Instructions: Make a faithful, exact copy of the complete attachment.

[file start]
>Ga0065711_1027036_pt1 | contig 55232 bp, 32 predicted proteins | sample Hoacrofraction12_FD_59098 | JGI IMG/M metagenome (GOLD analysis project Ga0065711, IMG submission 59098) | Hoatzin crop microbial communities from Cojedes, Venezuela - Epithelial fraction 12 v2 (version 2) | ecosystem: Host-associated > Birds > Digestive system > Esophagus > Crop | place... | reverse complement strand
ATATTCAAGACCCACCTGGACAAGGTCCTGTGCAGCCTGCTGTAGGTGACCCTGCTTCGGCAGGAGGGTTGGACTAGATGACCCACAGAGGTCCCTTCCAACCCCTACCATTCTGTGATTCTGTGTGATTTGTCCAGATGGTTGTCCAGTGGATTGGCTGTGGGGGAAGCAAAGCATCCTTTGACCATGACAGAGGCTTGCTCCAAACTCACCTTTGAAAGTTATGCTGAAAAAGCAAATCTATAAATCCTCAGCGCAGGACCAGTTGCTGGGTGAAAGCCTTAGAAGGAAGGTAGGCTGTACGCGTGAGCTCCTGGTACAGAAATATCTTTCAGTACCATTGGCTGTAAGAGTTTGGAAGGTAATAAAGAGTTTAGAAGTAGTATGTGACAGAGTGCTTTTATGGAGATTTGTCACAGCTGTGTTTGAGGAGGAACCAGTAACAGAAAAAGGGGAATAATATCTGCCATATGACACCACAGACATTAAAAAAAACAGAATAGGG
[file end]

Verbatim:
>Ga0065711_1027036_pt1 | contig 55232 bp, 32 predicted proteins | sample Hoacrofraction12_FD_59098 | JGI IMG/M metagenome (GOLD analysis project Ga0065711, IMG submission 59098) | Hoatzin crop microbial communities from Cojedes, Venezuela - Epithelial fraction 12 v2 (version 2) | ecosystem: Host-associated > Birds > Digestive system > Esophagus > Crop | place... | reverse complement strand
ATATTCAAGACCCACCTGGACAAGGTCCTGTGCAGCCTGCTGTAGGTGACCCTGCTTCGGCAGGAGGGTTGGACTAGATGACCCACAGAGGTCCCTTCCAACCCCTACCATTCTGTGATTCTGTGTGATTTGTCCAGATGGTTGTCCAGTGGATTGGCTGTGGGGGAAGCAAAGCATCCTTTGACCATGACAGAGGCTTGCTCCAAACTCACCTTTGAAAGTTATGCTGAAAAAGCAAATCTATAAATCCTCAGCGCAGGACCAGTTGCTGGGTGAAAGCCTTAGAAGGAAGGTAGGCTGTACGCGTGAGCTCCTGGTACAGAAATATCTTTCAGTACCATTGGCTGTAAGAGTTTGGAAGGTAATAAAGAGTTTAGAAGTAGTATGTGACAGAGTGCTTTTATGGAGATTTGTCACAGCTGTGTTTGAGGAGGAACCAGTAACAGAAAAAGGGGAATAATATCTGCCATATGACACCACAGACATTAAAAAAAACAGAATAGGG